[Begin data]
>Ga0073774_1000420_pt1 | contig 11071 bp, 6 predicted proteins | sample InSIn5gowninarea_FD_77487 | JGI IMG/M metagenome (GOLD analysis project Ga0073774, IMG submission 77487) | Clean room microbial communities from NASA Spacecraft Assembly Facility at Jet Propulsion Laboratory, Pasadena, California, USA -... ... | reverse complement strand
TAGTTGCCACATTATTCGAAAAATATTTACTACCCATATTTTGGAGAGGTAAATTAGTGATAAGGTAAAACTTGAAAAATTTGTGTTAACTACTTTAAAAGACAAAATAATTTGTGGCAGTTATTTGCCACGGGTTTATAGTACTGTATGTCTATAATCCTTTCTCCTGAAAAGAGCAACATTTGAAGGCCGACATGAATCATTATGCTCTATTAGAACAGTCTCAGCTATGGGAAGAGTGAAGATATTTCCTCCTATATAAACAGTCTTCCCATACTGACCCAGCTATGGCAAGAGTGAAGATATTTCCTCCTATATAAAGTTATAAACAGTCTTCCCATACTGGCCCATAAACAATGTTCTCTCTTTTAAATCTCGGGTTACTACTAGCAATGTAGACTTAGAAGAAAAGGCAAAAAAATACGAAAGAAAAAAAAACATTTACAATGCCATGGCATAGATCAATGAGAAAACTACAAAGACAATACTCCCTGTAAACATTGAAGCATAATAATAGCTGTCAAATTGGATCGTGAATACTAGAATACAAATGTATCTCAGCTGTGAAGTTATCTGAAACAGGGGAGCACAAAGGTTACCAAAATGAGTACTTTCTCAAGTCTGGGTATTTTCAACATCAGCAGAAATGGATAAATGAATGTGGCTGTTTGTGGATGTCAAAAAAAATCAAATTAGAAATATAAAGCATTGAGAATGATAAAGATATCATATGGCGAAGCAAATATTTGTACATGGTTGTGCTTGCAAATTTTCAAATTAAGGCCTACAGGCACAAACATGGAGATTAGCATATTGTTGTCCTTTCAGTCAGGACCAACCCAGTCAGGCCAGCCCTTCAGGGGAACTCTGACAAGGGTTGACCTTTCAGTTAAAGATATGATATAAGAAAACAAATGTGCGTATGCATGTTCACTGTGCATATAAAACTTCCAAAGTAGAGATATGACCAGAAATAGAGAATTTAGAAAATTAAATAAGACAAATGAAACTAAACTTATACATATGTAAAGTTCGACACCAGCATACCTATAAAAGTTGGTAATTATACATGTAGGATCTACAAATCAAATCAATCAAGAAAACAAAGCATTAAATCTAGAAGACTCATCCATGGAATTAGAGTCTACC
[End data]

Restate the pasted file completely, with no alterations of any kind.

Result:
>Ga0073774_1000420_pt1 | contig 11071 bp, 6 predicted proteins | sample InSIn5gowninarea_FD_77487 | JGI IMG/M metagenome (GOLD analysis project Ga0073774, IMG submission 77487) | Clean room microbial communities from NASA Spacecraft Assembly Facility at Jet Propulsion Laboratory, Pasadena, California, USA -... ... | reverse complement strand
TAGTTGCCACATTATTCGAAAAATATTTACTACCCATATTTTGGAGAGGTAAATTAGTGATAAGGTAAAACTTGAAAAATTTGTGTTAACTACTTTAAAAGACAAAATAATTTGTGGCAGTTATTTGCCACGGGTTTATAGTACTGTATGTCTATAATCCTTTCTCCTGAAAAGAGCAACATTTGAAGGCCGACATGAATCATTATGCTCTATTAGAACAGTCTCAGCTATGGGAAGAGTGAAGATATTTCCTCCTATATAAACAGTCTTCCCATACTGACCCAGCTATGGCAAGAGTGAAGATATTTCCTCCTATATAAAGTTATAAACAGTCTTCCCATACTGGCCCATAAACAATGTTCTCTCTTTTAAATCTCGGGTTACTACTAGCAATGTAGACTTAGAAGAAAAGGCAAAAAAATACGAAAGAAAAAAAAACATTTACAATGCCATGGCATAGATCAATGAGAAAACTACAAAGACAATACTCCCTGTAAACATTGAAGCATAATAATAGCTGTCAAATTGGATCGTGAATACTAGAATACAAATGTATCTCAGCTGTGAAGTTATCTGAAACAGGGGAGCACAAAGGTTACCAAAATGAGTACTTTCTCAAGTCTGGGTATTTTCAACATCAGCAGAAATGGATAAATGAATGTGGCTGTTTGTGGATGTCAAAAAAAATCAAATTAGAAATATAAAGCATTGAGAATGATAAAGATATCATATGGCGAAGCAAATATTTGTACATGGTTGTGCTTGCAAATTTTCAAATTAAGGCCTACAGGCACAAACATGGAGATTAGCATATTGTTGTCCTTTCAGTCAGGACCAACCCAGTCAGGCCAGCCCTTCAGGGGAACTCTGACAAGGGTTGACCTTTCAGTTAAAGATATGATATAAGAAAACAAATGTGCGTATGCATGTTCACTGTGCATATAAAACTTCCAAAGTAGAGATATGACCAGAAATAGAGAATTTAGAAAATTAAATAAGACAAATGAAACTAAACTTATACATATGTAAAGTTCGACACCAGCATACCTATAAAAGTTGGTAATTATACATGTAGGATCTACAAATCAAATCAATCAAGAAAACAAAGCATTAAATCTAGAAGACTCATCCATGGAATTAGAGTCTACC